By the early 1870s, Albert and Emily’s social standing rose and the building once again became the social center of town. The room was the scene of galas, balls, dances, raffles, family reunions and weddings. Imagine bellying up to the bar, sipping the choicest wines and liquors, and puffing on a fine Havana cigar (which you paid a mere 20 cents for).

As the railroads spread, Seeley’s stagecoach operation gradually became obsolete. A tragic fire on the opposite side of the plaza sealed Old Town’s fate. The social, political, and cultural center of San Diego shifted from Old Town to the newly establish New Town (The Gaslamp Quarter of today’s downtown). Seeley sold the building in 1888, and it once again fell into disrepair.

Photograph of the Cosmopolitan in about 1874. A multi-year, multi-million dollar restoration effort has returned the historic structure to its 1874 glory.

Bandini was known for his elegant dress and gracious demeanor. He was said to be a charming public speaker, fluent writer, fair musician and fine horseman. However, Juan Bandini and his home are most fondly remembered for hosting grand week-long fandangos or dance parties. Richard Henry Dana, Jr., an American who visited San Diego in the 1830s, wrote in Two Years Before the Mast, “Bandini…gave us the most graceful dancing that I had ever seen. His slight and graceful figure was well calculated for dancing, and he moved about with the grace and daintiness of a young fawn. An occasional touch of the toe to the ground seemed all that was necessary to give him a long interval of motion in the air. He was loudly and repeatedly applauded, the old men and women jumping out of their seats in admiration, and the young people waving their hats and handkerchiefs.”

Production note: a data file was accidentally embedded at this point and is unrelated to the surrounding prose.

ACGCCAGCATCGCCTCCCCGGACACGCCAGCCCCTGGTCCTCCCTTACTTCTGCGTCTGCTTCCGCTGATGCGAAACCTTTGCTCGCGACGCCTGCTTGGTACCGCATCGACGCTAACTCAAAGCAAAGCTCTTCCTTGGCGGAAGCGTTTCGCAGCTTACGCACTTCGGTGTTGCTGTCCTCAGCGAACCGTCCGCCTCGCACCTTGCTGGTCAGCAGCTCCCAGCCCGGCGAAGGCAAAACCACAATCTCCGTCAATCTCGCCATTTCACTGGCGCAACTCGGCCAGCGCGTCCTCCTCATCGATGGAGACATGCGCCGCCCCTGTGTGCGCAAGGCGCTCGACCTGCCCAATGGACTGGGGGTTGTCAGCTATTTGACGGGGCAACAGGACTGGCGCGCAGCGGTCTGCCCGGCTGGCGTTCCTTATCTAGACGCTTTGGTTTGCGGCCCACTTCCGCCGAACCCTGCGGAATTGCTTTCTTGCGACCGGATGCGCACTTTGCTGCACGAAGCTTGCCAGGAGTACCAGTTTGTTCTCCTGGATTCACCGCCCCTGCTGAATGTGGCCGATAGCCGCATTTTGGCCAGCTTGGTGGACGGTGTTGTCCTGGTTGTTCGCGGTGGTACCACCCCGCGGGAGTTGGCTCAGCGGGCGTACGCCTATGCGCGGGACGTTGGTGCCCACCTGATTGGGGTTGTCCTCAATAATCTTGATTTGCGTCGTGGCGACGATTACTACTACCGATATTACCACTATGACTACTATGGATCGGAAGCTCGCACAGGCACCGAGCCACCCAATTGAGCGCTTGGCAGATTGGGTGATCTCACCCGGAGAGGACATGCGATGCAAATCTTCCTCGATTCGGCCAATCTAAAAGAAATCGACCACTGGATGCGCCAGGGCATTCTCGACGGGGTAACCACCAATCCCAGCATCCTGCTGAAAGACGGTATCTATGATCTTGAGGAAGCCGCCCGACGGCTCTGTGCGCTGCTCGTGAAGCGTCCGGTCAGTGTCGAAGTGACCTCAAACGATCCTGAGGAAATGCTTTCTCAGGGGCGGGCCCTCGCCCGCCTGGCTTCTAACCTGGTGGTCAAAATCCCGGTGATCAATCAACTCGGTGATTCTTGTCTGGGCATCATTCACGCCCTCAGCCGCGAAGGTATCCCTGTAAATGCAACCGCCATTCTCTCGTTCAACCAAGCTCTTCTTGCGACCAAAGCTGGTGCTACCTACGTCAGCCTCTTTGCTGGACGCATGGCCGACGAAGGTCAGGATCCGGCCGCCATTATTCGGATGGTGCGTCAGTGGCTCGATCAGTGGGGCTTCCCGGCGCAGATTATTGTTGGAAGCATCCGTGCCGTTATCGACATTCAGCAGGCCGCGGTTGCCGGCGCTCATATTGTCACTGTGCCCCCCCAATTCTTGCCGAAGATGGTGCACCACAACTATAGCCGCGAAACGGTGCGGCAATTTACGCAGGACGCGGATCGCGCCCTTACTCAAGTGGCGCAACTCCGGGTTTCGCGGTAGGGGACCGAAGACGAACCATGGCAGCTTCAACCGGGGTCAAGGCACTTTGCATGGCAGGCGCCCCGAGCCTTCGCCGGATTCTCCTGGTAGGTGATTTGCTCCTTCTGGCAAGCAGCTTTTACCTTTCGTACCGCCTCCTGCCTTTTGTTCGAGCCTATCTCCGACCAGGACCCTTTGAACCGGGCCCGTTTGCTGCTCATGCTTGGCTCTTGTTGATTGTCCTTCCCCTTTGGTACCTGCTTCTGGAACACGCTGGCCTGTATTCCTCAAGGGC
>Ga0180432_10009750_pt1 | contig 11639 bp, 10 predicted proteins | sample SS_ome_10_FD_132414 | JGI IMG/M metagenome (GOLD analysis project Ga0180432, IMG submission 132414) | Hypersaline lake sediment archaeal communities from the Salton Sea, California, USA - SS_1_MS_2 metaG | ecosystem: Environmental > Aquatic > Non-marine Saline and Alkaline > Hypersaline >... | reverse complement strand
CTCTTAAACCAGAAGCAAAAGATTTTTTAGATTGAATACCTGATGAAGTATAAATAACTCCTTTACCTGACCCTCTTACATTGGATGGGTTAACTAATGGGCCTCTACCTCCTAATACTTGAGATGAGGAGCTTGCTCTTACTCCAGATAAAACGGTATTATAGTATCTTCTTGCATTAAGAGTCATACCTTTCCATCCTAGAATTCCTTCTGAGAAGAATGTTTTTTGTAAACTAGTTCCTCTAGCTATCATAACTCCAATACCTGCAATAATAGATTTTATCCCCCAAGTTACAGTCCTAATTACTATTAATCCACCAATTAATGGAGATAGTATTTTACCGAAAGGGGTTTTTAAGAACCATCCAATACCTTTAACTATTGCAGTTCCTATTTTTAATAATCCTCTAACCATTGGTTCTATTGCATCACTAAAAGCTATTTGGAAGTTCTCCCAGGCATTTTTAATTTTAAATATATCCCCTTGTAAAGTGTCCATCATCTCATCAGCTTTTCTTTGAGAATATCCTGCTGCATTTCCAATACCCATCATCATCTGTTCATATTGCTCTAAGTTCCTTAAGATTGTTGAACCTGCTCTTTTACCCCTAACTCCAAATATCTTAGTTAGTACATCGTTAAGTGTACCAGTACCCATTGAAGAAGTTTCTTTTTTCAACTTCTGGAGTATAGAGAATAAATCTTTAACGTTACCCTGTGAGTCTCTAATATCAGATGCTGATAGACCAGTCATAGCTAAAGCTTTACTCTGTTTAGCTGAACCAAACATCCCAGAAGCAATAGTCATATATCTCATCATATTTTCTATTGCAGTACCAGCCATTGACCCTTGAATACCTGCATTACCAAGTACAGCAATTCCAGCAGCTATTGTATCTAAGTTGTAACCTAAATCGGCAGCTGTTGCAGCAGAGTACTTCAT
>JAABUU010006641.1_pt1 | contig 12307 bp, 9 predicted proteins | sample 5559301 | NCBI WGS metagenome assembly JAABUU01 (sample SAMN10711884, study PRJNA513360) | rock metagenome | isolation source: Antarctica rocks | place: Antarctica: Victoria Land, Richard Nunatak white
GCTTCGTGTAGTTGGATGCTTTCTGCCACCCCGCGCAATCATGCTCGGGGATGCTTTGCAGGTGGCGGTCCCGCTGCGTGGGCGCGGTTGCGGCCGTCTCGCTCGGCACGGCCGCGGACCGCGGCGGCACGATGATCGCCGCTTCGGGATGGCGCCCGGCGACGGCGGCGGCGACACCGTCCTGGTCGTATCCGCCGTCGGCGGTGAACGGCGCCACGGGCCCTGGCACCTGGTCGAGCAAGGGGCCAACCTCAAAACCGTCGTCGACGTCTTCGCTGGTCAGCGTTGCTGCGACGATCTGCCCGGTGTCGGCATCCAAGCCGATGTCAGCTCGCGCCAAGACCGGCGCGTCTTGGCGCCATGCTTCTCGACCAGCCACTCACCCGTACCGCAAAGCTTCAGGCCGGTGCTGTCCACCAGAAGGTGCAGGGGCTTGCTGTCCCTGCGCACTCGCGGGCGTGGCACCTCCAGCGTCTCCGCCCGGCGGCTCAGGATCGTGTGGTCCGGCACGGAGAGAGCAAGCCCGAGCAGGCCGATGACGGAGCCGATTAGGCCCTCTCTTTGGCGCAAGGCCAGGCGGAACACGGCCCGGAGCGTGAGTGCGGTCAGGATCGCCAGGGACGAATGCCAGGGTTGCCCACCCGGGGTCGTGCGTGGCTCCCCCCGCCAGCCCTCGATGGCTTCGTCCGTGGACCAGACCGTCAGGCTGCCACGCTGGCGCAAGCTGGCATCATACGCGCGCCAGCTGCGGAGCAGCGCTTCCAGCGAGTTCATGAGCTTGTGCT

After the United States wrested control of California from Mexico in the 1840s, many Californios struggled to adapt to the rapid and dramatic shift from a Mexican cattle ranching economy to an American merchant-based economy, and Juan Bandini was no exception. Throughout the 1850s his wealth and health faded. In 1859 he sold his beloved home in an effort to pay off debts and died just months thereafter.

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The Cosmopolitan Hotel & Restaurant Our hotel will re-open to guests starting June 8th. The Cosmopolitan Restaurant will remain closed until further notice.